On the FA Cup rights swoop - no doubt the deal that prompted the most mutterings in the market – he points out: “I would firstly argue that there are not many properties out there featuring the English Premier League teams. And, secondly, [the rights were] available for six years. We’ve seen some deals in the English Football League [including the Carabao Cup, which features Premier League sides] that are extraordinary in some of these markets where we’re selling into. In this case we have the best teams, a knockout competition and the surprise of teams coming up from lower divisions and facing the best.

“I looked at the value of the English Premier League in the same territories we’ve got the FA Cup for. And we’re talking about less than 10 per cent of that value that the FA Cup is expected to be sold for. We’re very comfortable with the FA Cup and it also caters very well for our gaming business as it’s one of the football mastheads of our offering in online betting.”

The Serie A rights were coveted by IMG (and Francini) for years and the agency did already have an involvement in the Italian game, working with Juventus on its licensing activities and representing Internazionale’s shirt sponsorship rights, while also being hired by Amazon and Netflix to work on their Serie A club documentary programming. An association with a handful of clubs was developed into the support of most clubs when delivering its international rights proposal and displacing MP & Silva, the Italian top flight’s long-standing partner.

A Serie A rights deal with BeIN Sports in the Middle East and North Africa has been successfully negotiated by IMG, and will bring in over a quarter of the global minimum guarantee fee. A string of deals in Europe and Asia will be announced in the coming weeks, Francini says, with the “large majority” of the sales in Asia to be completed within the next four weeks (on the back of Sportel Asia). Conversations with US broadcasters are “fascinating”, he adds, given interest from linear pay-TV broadcasters but also the over-the-top players, whether from new entrants or established sports broadcasters spending heavily on their digital platforms.

In persuading the Italian clubs to follow a new agency path, Francini reveals that IMG also vowed to work with the league to “give them more tools and know-how on the markets, grant them an enabling technology that would ensure that if there are any dark markets in the world, then Serie A (in English language) would be readily accessible anywhere in the world for whoever wanted that.” Along with the doubling in rights fee, IMG also offered clubs “partnership and account management” and the provision of “a lot of information.”

The OTT technology build, a ramping up of IMG’s existing streaming service for the betting industry, is already being showcased by Professional Bull Riders, the Endeavor-owned international bull riding circuit, and its RidePass product.

It’s clear that WME’s arrival has facilitated the top-level rights acquisitions that IMG might have struggled to pull off during the latter days of its previous ownership. “No question” is the response when Francini is asked if WME’s backing has allowed IMG to take its portfolio that step further.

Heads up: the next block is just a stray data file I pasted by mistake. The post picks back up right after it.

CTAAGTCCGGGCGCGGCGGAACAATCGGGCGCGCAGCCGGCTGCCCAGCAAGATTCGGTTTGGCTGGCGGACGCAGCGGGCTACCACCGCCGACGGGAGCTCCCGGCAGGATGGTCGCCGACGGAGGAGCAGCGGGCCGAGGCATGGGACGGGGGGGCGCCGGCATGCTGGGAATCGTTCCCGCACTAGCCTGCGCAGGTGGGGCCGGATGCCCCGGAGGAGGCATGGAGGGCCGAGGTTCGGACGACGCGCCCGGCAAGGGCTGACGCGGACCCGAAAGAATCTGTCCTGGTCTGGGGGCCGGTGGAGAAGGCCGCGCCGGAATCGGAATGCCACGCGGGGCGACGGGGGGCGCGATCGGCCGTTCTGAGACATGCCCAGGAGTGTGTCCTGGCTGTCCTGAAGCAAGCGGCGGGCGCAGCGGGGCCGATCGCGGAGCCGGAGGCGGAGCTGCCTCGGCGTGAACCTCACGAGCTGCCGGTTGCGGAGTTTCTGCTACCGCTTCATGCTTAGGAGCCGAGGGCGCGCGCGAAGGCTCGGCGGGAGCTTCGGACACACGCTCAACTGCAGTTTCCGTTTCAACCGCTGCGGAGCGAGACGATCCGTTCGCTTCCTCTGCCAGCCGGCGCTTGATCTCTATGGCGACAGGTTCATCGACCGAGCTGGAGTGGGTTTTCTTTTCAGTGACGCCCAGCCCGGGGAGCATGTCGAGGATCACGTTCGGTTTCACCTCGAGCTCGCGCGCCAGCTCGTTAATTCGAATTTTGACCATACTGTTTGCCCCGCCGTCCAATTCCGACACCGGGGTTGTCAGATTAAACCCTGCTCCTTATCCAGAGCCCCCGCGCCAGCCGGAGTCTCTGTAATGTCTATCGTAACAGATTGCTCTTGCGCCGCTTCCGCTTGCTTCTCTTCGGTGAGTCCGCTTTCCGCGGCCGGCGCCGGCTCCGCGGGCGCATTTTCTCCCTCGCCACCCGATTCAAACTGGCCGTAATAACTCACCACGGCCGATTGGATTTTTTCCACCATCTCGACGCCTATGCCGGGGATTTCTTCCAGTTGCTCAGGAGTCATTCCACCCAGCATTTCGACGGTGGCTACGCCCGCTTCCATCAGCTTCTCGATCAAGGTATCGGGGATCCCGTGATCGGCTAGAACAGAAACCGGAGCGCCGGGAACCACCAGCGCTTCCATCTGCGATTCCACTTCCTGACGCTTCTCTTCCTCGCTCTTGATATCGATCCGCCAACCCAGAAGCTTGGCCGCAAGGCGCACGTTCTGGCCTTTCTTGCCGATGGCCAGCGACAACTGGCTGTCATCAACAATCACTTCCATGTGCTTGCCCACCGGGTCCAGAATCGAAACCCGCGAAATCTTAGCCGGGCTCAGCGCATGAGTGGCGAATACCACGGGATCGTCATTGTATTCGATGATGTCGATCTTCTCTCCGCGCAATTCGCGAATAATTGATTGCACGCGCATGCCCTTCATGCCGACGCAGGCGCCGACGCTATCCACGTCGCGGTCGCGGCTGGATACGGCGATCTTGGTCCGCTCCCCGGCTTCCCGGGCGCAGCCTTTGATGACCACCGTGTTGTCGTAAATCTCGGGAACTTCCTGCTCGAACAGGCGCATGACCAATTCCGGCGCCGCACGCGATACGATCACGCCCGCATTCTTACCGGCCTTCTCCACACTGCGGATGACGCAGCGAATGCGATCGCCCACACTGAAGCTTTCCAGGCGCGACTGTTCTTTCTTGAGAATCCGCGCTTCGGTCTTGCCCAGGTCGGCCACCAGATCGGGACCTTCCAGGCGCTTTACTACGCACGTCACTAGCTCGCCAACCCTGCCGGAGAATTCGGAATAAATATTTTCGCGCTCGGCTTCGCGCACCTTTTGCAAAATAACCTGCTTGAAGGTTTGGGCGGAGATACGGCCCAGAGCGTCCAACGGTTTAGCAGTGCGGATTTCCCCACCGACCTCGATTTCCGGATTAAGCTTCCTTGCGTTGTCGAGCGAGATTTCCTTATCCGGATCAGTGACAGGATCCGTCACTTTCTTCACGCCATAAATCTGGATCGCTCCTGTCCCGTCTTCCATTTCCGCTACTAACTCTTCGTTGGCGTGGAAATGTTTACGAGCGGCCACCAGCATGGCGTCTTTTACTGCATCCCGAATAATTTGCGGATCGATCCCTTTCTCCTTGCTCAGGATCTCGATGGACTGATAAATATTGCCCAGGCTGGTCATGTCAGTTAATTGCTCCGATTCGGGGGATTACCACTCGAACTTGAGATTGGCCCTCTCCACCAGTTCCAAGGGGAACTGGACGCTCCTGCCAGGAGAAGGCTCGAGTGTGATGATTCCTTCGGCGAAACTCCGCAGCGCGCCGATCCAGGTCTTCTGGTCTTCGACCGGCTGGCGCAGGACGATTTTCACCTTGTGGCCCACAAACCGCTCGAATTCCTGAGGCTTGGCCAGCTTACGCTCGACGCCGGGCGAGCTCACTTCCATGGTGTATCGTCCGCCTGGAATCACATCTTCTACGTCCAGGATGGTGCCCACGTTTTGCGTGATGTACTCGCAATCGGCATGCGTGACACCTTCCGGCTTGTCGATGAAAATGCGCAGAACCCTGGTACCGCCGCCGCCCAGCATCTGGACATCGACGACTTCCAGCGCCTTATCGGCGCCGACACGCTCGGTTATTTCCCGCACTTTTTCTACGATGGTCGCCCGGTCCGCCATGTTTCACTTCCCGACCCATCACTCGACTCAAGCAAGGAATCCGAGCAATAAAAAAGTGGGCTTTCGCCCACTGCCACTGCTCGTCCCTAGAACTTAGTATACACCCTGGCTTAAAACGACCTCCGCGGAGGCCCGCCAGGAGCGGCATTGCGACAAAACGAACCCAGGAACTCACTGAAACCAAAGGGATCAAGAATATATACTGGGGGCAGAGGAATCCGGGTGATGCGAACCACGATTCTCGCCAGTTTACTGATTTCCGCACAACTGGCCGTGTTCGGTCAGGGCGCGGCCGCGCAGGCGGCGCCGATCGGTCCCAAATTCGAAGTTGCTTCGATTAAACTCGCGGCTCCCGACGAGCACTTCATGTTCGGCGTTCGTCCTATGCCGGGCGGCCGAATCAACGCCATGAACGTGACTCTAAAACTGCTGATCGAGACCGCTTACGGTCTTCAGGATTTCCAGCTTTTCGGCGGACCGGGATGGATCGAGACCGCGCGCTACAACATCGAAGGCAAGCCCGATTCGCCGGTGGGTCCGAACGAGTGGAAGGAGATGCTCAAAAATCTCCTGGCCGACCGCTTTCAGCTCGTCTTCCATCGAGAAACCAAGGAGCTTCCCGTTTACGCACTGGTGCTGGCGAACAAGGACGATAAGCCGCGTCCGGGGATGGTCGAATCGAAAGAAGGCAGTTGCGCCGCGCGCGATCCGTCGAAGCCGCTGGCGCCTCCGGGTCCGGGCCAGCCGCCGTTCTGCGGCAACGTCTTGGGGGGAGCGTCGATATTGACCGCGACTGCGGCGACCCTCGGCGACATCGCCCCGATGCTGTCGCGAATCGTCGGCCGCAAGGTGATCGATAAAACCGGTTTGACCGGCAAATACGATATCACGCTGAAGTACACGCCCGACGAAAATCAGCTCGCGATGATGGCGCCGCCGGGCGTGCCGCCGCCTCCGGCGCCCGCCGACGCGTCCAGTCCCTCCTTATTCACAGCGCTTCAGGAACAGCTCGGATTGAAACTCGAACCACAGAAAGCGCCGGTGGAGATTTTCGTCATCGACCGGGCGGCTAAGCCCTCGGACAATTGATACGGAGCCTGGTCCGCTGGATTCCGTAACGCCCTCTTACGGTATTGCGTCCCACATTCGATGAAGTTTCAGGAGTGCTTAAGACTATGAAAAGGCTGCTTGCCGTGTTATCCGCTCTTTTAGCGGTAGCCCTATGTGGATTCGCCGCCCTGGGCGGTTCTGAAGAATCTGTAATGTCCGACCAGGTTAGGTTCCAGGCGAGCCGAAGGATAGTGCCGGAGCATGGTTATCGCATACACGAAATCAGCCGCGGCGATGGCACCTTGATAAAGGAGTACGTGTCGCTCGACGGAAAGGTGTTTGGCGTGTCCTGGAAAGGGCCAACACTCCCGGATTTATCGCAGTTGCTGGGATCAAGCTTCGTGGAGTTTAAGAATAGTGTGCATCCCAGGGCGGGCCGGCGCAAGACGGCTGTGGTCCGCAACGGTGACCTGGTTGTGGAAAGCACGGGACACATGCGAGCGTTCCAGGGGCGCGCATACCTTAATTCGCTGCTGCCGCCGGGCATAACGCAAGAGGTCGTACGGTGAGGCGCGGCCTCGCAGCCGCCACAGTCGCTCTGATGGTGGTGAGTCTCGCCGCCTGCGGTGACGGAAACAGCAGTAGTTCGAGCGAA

There was very new energy and a completely different understanding of technology and entertainment, plus deep ambitions to do something that will leave a mark in the world of sports and entertainment forever

He surmises: “[Previous owner] Ted Forstmann started getting sick [at the end of 2010] and the person who took over [Mike Dolan] was effectively a manager. He was the former CFO and became the CEO so he was kind of a caretaker, a trustee of Forstmann getting ready to sell the assets. So, of course you’ve got the hand on the handbrake. When William Morris Endeavor merged with IMG, it was a bit of an electric shock. There was very new energy and a completely different understanding of technology and entertainment, plus deep ambitions to do something that will leave a mark in the world of sports and entertainment forever.”

Endeavor, which many have expected to go public at some point, itself sought funding last year as it landed a $1.1-billion injection led by investors in Canada and Singapore in return for a minority interest. Saudi Arabia’s sovereign wealth fund is now reported to be close to finalising its $400-million acquisition of a seven-per-cent stake in Endeavor: investments that will no doubt continue to underpin IMG’s bold acquisitions strategy.

Ari Emanuel, Endeavor’s chief executive (and renowned Hollywood talent agent), is not, however, averse to taking risks, Francini says.

“Ari said that he wanted this company to become much more an owner. The ratio between third-party representation and ownership was 80-20 and with a lot of acquisitions and other things we’ve shifted that more towards 50-50. And he wanted to be a content company, be it sports rights, fashion or arts events - content that can connect the consumer to us.”

A relentlessly energetic figure, not shy about speaking his mind (in colourful language), Emanuel has overcome dyslexia and ADHD to make his mark in the world of film, entertainment, and now sport through Endeavor and IMG. A question on the nature of working with Emanuel draws a wry smile and pause from Francini.

“I’d say Ari is a rock star,” he replies. “He’s very surprising in that he does drill down into incredible detail. He doesn’t necessarily go through analysis, but he has this phenomenal intuition to get to the substance of anything, understanding it and taking a position on it.